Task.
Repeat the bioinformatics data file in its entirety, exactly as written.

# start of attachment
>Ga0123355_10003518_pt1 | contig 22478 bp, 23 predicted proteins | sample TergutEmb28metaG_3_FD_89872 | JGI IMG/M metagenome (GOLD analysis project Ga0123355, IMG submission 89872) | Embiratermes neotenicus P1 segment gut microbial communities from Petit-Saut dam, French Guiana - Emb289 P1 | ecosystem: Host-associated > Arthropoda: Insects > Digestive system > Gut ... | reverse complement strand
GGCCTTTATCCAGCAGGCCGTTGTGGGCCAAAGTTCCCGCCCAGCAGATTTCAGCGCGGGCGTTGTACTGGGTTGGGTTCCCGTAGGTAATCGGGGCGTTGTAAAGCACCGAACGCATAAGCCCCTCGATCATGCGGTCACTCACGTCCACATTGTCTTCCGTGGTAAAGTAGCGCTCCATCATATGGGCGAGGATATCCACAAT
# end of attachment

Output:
>Ga0123355_10003518_pt1 | contig 22478 bp, 23 predicted proteins | sample TergutEmb28metaG_3_FD_89872 | JGI IMG/M metagenome (GOLD analysis project Ga0123355, IMG submission 89872) | Embiratermes neotenicus P1 segment gut microbial communities from Petit-Saut dam, French Guiana - Emb289 P1 | ecosystem: Host-associated > Arthropoda: Insects > Digestive system > Gut ... | reverse complement strand
GGCCTTTATCCAGCAGGCCGTTGTGGGCCAAAGTTCCCGCCCAGCAGATTTCAGCGCGGGCGTTGTACTGGGTTGGGTTCCCGTAGGTAATCGGGGCGTTGTAAAGCACCGAACGCATAAGCCCCTCGATCATGCGGTCACTCACGTCCACATTGTCTTCCGTGGTAAAGTAGCGCTCCATCATATGGGCGAGGATATCCACAAT